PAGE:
Tuesday, April 12, 2011

IRIS Assessments Continue for Methanol, MTBE, ETBE, Acrylonitrile

U.S. Environmental Protection Agency (EPA) announced its plan to address the four draft Integrated Risk Information System (IRIS) assessments that were placed on hold in June 2010, pending a review of some of the underlying studies relied on in the assessments. The four assessments were for methanol, methyl tertiary-butyl ether (MTBE), ethyl tertiary-butyl ether (ETBE), and acrylonitrile.

EPA put the assessments on hold because of a report written by the National Toxicology Program (NTP), a program administered by the National Institute of Environmental Health Sciences (NIEHS). The report outlined a review of research completed by the Ramazzini Institute, a lab in Italy that conducts animal testing to evaluate the potential cancer-causing effects of chemicals. The report recommended that further pathology reviews be carried out to resolve differences of opinion between NTP scientists and the Ramazzini Institute in the diagnoses of certain cancers reported in the study.

EPA and NIEHS have decided to jointly sponsor an independent Pathology Working Group (PWG) review, in cooperation with the Ramazzini Institute, of selected studies, including the methanol cancer assessment study. The review has begun and will continue over the next several months. The results will be made public and the cancer assessment for methanol will remain on hold until its completion.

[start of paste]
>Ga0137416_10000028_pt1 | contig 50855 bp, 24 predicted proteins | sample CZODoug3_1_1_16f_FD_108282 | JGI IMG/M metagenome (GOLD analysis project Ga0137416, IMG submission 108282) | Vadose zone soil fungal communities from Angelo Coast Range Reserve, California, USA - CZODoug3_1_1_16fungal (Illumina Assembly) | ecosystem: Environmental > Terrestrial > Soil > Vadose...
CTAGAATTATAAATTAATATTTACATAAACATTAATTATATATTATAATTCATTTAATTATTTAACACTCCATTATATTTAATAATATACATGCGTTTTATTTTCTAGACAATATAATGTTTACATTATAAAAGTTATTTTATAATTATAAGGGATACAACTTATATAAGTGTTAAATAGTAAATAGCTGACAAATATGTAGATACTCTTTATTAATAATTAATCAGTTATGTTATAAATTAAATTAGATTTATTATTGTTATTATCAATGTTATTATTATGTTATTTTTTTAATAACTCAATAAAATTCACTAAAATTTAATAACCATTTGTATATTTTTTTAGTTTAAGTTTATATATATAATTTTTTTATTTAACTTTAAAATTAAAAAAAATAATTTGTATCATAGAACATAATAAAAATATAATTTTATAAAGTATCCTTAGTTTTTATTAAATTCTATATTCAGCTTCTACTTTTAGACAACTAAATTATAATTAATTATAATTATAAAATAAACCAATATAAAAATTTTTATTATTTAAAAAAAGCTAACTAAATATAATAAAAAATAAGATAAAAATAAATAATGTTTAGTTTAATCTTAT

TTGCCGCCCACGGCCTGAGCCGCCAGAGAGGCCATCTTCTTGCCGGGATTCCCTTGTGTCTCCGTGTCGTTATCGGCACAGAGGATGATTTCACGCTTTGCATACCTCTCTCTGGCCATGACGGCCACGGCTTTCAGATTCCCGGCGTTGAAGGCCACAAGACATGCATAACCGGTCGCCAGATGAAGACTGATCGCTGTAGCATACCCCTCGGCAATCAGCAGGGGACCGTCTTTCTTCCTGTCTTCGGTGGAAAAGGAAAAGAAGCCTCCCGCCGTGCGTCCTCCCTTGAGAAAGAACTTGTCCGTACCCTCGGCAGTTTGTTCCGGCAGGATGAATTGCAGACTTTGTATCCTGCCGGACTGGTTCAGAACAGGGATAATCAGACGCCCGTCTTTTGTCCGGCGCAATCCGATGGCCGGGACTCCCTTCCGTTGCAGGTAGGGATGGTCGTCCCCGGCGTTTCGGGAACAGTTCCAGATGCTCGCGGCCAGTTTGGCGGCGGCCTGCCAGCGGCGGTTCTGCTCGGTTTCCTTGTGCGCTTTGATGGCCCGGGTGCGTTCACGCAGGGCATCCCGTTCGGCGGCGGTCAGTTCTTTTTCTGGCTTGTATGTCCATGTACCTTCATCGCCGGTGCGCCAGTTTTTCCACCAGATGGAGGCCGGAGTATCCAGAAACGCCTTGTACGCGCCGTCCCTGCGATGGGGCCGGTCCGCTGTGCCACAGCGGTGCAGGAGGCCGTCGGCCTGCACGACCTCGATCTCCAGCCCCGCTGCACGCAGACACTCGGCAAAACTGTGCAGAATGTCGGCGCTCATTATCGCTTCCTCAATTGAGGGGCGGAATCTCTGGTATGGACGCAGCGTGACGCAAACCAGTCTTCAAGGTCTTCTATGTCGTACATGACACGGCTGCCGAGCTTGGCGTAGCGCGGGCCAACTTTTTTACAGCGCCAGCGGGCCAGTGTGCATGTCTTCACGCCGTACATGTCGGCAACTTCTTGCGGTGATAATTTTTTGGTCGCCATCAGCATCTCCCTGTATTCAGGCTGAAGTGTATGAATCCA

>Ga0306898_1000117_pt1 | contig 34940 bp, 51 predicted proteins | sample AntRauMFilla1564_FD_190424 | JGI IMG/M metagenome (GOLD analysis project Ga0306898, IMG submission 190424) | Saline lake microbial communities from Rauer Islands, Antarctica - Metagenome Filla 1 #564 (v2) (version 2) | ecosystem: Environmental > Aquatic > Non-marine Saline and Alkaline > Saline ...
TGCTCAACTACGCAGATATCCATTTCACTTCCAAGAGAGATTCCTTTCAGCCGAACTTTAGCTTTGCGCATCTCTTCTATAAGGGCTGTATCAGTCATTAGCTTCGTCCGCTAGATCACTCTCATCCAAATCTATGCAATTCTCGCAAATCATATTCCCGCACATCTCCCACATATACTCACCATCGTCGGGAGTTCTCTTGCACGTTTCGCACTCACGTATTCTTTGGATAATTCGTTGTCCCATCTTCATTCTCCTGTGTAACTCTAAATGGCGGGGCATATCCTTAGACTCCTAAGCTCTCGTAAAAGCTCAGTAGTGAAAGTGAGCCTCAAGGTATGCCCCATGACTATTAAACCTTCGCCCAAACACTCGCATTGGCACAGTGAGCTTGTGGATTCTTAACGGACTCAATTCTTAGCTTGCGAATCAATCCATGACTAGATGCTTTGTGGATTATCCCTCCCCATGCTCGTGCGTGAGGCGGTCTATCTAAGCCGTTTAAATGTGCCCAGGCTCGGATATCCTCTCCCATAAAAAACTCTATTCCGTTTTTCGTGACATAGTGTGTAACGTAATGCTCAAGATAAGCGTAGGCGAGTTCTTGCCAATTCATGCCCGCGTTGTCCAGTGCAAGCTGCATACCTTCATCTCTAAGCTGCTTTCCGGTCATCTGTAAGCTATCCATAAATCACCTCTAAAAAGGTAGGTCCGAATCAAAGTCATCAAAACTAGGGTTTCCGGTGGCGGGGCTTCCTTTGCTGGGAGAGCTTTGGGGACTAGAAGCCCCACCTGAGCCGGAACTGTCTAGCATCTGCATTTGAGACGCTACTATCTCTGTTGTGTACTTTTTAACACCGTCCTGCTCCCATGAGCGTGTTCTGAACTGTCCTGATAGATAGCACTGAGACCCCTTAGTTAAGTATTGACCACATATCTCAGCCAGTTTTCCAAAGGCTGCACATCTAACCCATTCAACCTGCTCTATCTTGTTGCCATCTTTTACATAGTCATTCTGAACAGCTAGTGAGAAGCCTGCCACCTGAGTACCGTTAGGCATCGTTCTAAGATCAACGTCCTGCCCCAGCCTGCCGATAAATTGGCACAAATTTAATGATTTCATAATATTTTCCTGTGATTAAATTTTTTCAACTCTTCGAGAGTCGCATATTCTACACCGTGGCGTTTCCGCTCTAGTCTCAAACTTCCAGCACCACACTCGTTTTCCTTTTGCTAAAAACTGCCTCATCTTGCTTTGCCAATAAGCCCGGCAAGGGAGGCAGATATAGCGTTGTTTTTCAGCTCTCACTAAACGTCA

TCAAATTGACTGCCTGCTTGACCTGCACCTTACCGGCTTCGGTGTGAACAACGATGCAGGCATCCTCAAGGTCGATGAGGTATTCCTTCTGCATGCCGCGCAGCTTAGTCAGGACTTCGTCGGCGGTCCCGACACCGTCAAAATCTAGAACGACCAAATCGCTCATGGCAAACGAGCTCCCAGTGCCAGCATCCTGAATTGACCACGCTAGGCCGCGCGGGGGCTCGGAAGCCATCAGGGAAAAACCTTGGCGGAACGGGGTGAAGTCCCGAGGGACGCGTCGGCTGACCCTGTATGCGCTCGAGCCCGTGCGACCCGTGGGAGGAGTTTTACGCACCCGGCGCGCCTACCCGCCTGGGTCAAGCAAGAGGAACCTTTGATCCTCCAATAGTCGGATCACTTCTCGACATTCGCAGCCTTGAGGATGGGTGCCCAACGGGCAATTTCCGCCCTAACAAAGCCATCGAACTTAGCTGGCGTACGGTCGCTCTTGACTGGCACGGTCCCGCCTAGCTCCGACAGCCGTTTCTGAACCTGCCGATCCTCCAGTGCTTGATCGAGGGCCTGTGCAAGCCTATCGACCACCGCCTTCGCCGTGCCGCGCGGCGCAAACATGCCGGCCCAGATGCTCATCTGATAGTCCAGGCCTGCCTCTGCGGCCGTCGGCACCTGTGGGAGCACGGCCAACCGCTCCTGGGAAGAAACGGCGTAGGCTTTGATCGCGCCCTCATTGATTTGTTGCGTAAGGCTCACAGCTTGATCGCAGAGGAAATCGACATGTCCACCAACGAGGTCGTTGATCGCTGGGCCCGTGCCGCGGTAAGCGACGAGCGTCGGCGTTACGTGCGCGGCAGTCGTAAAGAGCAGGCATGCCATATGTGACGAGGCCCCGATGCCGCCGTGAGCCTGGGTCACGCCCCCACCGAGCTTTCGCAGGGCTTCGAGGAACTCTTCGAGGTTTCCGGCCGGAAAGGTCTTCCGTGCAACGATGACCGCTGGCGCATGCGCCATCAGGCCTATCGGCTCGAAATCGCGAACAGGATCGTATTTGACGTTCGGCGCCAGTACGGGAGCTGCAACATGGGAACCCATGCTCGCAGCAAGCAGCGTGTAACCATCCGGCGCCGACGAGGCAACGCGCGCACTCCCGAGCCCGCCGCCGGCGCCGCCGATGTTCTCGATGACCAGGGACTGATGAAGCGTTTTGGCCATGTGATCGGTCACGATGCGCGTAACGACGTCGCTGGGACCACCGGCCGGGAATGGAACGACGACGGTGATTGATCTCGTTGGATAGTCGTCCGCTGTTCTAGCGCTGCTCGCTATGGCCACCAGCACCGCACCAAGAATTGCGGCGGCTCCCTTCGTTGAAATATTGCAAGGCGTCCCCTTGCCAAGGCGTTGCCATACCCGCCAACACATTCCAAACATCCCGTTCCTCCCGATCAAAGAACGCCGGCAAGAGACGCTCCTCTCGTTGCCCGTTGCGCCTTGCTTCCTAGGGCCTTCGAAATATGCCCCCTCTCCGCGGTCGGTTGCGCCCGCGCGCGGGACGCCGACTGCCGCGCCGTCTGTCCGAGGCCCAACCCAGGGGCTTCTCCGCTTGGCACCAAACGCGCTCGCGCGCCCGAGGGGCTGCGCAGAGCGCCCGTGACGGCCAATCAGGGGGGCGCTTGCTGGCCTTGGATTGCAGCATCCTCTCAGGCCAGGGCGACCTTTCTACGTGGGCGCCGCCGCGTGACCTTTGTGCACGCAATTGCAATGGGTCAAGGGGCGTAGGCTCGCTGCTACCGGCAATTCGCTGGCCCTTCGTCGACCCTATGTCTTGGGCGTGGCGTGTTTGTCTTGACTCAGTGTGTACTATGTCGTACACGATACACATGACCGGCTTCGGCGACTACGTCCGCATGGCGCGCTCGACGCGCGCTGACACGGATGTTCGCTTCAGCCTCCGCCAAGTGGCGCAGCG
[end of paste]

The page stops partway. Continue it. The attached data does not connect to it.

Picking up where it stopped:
The Ramazzini Institute diagnosed leukemias, lymphomas, or tumors in studies of MTBE and ETBE, and acrylonitrile. Based on other available data, EPA has determined that reliance on Ramazzini Institute study results is not necessary to continue with assessment development for MTBE, ETBE and acrylonitrile, including an assessment of cancer risks. Therefore, work on the assessments for the three chemicals will continue during the PWG review. When the four assessments (methanol, MTBE, ETBE, acrylonitrile) were put on hold in June 2010, two completed and publicly posted assessments (vinyl chloride and 1,1-dichloroethylene) were also identified as relying substantially on Ramazzini data. EPA plans to evaluate the results of the PWG review to inform conclusions about Ramazzini Institute tumor findings for these two assessments.

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